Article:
This scene is NOT from the manuscript I entered in the Blind Speed Dating Event (I'm entry #146), or from either of the other projects I've described on this site. It's from a special pet project of mine: an as-of-yet untitled YA Contemporary set in my hometown ... because apparently two WIPs weren't enough for me!
And now, the scene:
We stand on the strip of rain-washed asphalt, behind the orange barricade separating us from the line of cars. It’s misting, and water beads dust his hair as he looks at me, past me - I can’t tell. I look down at my shoes, and the familiar gravel of this walkway: the place to say goodbye.
Will speaks first. “Avalee?”
My eyes flick upward. Beyond him, a group of campers dangle out their window waving red plastic cups, honking and hollering as they inch toward the ferry.
“Remember that night, on the Fourth of July?” he asks.
The night the fireworks got rained out and we’d run under the trees wrapped in his wool blanket. His arm around me, pressed against the length of mine, and the musk of damp earth and madrone. I was suddenly so acutely aware of him. Him, the boy I’d known my whole life, yet hadn’t.
We used to pick blackberries together in the rush of August before the autumn fogs came, dusting the berries in powdered-sugar mildew. We’d crush their tang between our fingers and paint each other’s faces. I never noticed him grow up. And then Sienna came. And she did.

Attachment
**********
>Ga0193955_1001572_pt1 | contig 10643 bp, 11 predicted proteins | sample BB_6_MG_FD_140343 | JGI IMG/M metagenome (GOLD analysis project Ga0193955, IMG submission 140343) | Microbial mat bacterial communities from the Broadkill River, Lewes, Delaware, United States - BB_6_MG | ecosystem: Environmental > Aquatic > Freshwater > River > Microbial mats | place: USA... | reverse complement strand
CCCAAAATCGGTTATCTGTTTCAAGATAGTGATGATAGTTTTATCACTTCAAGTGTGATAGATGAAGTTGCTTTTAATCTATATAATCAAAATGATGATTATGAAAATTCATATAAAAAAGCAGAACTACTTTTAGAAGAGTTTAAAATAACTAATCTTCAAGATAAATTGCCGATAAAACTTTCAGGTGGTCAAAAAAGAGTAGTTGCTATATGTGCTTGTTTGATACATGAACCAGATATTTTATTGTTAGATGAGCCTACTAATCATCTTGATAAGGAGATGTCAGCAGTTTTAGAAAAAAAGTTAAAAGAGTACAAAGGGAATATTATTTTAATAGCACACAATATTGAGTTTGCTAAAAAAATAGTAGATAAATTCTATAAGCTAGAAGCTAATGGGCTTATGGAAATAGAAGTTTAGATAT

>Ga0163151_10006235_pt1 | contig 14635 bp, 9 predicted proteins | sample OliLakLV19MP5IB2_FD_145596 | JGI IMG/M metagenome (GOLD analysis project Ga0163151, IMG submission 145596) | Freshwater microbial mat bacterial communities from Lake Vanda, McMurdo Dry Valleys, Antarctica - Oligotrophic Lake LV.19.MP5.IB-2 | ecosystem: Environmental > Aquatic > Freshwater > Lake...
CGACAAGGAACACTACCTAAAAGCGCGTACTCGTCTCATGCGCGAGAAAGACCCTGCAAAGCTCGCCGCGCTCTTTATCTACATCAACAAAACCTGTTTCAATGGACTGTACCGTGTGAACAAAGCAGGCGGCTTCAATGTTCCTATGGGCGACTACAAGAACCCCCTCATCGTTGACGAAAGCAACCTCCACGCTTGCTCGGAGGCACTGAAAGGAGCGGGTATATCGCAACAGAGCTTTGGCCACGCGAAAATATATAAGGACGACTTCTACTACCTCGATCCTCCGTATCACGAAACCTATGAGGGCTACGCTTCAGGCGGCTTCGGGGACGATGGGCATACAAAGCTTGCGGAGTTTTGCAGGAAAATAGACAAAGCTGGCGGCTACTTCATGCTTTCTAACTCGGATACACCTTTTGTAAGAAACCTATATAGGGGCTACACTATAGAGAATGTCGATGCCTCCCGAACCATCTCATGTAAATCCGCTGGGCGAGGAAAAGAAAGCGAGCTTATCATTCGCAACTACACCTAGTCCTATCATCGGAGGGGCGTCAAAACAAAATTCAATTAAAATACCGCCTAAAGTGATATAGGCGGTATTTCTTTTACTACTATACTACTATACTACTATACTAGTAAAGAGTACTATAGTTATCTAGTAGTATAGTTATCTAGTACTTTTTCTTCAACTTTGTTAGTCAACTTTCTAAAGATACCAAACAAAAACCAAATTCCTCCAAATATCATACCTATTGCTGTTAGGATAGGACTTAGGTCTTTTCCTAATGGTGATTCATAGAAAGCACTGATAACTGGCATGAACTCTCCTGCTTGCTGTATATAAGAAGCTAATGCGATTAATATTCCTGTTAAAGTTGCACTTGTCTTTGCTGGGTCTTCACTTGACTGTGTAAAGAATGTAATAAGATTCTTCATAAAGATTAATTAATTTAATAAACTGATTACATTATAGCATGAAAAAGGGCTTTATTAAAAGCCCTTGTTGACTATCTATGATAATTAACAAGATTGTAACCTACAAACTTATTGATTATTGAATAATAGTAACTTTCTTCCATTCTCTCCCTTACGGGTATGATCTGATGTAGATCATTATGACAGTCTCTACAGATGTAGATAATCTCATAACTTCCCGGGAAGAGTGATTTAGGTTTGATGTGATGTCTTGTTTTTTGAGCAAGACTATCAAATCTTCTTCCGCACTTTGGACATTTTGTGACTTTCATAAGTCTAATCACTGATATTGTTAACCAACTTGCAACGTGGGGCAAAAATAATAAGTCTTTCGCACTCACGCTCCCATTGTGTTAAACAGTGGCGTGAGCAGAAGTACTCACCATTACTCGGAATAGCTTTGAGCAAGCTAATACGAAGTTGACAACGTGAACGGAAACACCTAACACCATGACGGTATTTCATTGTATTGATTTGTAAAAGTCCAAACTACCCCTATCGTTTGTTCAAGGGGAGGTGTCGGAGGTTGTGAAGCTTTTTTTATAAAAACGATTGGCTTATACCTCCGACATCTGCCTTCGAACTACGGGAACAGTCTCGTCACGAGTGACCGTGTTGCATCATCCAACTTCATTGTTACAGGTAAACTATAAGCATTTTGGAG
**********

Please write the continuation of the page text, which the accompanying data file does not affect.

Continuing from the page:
His eyes are still on me, reflecting the gray sea.
I should’ve said something, done something, back then. But I was scared. He went to the party, and I didn’t, and the next day, they were together.
Of course I remembered that Fourth of July. It was the night I realized I’d lost him.
He shifts ... closer? “I just want you to know - things would have been different if-“
He doesn’t need to do this. “Will, last night-”
“This isn’t about last night,” he says, halving the half-step between us. “It’s about right now,” he murmurs, finger on my cheek. “It’s about always.”
And then he’s there. His lips on mine.
And the fact that he’s leaving and I’m staying and we live in different states, doesn’t matter. In an instant all those years we’ve been apart melt away, and I’m back there, on that blanket on the Fourth of July, standing in the rain.